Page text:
This Friday, June 9th, The Jazz Gallery is proud to welcome pianist John Escreet back to our stage. A pianist of impeccable technique and rare versatility, Escreet spans a wide range of idioms even within a single performance. His last two records, The Unknown and Sound, Space and Structures (Sunnyside), feature an exploratory quartet with multi-reedist Evan Parker, bassist John Hébert, and Tyshawn Sorey on drums. While the first album featured a series of a short, jam-packed improvisations, the latter featured the group stretching out live for two extended, freely-improvised sets. Check out a sample from The Unknown, below.
At the Gallery this week, Escreet will convene a very different band, featuring saxophonist Seamus Blake and bassist Matt Brewer. With Escreet’s exciting unpredictability, who knows what the top-notch group has in store. (more…)
In a recent interview with KXCL Radio in Missouri, trumpeter Jonathan Finlayson noted how busy 2016 had been, filled with residencies across the country with Steve Coleman and Five Elements, as well as the release of his second album with his band Sicilian Defense, Moving Still (Pi Recordings). 2017 hasn’t been a let-up either—over the next few months, Finlayson will play at the Village Vanguard twice (with Coleman and Mary Halvorson), travel to Europe with Coleman and guitarist Liberty Ellman’s group, and premiere new music by Henry Threadgill at Jazz at Lincoln Center.
But before Finalyson begins his summer of heavy touring, we at The Jazz Gallery are once again proud to welcome him and Sicilian Defense back to our stage, this Friday, May 5th. Featuring Miles Okazaki on guitar, Matt Mitchell on piano, John Hébert on bass, and Craig Weinrib on drums, this fleet-footed and endlessly-adaptable group has only grown tighter over the several years it has played together. Check out the tracks from their recent album below, but know full well that this only scratches the surface of what this top-flight ensemble can do in the moment.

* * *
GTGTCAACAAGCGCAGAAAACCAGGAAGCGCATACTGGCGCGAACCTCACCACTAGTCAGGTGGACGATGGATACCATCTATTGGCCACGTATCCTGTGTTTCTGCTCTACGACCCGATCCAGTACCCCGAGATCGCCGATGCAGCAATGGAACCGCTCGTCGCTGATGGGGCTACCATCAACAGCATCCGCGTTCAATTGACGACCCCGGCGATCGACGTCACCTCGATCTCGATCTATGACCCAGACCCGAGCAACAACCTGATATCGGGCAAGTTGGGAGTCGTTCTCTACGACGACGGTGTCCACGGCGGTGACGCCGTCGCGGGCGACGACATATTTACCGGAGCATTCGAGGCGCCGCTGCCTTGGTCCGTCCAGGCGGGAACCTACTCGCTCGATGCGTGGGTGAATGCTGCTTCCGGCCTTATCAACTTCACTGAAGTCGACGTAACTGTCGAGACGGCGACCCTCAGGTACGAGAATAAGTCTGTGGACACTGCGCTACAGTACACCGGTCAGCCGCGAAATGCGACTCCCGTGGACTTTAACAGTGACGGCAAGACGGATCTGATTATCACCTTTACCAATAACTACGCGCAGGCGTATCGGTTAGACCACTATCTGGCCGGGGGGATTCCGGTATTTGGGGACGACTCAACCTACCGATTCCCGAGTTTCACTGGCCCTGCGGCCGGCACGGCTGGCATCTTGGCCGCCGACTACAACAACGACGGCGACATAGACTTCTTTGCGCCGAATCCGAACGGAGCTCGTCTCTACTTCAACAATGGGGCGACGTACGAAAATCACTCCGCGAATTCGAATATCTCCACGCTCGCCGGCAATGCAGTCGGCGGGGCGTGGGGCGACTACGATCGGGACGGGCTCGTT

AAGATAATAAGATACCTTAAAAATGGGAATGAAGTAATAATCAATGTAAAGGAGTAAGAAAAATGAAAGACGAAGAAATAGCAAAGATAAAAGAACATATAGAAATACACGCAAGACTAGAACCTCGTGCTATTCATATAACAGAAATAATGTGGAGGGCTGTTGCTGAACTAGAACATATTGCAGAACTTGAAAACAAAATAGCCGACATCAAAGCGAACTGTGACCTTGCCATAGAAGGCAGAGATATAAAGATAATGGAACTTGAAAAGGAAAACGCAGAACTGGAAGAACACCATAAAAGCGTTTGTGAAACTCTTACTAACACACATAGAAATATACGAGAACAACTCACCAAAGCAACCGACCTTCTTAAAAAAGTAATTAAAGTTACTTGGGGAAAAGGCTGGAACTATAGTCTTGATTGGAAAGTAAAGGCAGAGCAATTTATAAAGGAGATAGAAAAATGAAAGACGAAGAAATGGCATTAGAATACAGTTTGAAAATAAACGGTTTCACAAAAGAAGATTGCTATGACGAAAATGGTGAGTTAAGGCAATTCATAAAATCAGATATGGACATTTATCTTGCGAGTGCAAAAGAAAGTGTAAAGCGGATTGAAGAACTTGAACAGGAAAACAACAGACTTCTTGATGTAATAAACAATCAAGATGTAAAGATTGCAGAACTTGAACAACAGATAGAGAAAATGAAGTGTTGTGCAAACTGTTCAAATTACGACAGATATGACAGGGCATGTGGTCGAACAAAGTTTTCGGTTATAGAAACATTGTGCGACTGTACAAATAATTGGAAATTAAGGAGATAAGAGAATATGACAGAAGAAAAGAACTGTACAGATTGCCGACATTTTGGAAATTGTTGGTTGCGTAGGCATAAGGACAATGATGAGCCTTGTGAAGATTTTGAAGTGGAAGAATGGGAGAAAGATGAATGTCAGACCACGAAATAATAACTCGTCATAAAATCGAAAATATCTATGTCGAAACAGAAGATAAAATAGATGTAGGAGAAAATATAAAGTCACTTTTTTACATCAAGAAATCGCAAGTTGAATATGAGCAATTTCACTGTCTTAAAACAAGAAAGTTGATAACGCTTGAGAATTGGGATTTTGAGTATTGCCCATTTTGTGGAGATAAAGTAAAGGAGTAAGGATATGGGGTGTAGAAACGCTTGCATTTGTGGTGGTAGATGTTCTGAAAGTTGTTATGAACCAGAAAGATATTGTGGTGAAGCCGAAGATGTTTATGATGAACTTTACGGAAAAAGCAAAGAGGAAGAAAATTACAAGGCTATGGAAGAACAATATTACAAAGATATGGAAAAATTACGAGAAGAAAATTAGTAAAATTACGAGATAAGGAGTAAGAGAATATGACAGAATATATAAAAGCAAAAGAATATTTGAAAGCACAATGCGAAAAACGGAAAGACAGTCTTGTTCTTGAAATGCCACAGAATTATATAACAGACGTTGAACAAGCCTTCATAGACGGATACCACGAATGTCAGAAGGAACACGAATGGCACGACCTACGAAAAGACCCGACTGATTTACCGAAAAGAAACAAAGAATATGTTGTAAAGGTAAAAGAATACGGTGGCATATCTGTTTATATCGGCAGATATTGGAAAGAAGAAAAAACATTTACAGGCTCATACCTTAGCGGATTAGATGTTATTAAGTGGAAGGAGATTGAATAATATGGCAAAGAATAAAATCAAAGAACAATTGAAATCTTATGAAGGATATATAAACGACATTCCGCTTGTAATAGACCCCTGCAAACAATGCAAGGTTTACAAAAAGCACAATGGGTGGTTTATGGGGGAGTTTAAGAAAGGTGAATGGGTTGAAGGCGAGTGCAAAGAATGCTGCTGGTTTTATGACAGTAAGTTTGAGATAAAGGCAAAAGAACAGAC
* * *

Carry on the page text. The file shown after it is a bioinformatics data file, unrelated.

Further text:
On his website, Jeremy Dutton describes himself as a “man, musician, and writer.” This thoughtful self-awareness is a key part of his artistry as a drummer—Dutton is always able to support the direction of the music, regardless of idiom.
This Thursday, May 4th, Dutton returns to The Jazz Gallery stage to present music from a new project, “Things Done Changed.” During his years in New York, Dutton has experienced a city in flux—an increasing division between rich and poor, gentrification morphing neighborhoods block by block, a skyline that grows while the surrounding waters encroach. Alongside his talented band of trumpeter Marquis Hill, pianist James Francies, and bassist Harish Raghavan, Dutton will reflect on his experiences in the city through a series of original compositions, at turns ebullient and introspective. Before coming to the Gallery, you can check out the ebb and flow of his composition “Waves,” below.
This Friday, April 28th, The Jazz Gallery is pleased to welcome bassist Matt Brewer back to our stage. This past autumn, Brewer released his latest record on CrissCross, Unspoken, featuring a slate of erudite original compositions alongside choice covers of tunes by Bill Frisell and Charlie Parker. You can stream the album below.
At the Gallery, Brewer will convene a contrasting quartet featuring saxophonist Greg Osby, guitarist Lage Lund, and drummer Eric Harland. The group is sure to give Brewer’s compositions their own distinctive stamp, showcasing the many sides of Brewer’s own musical personality. (more…)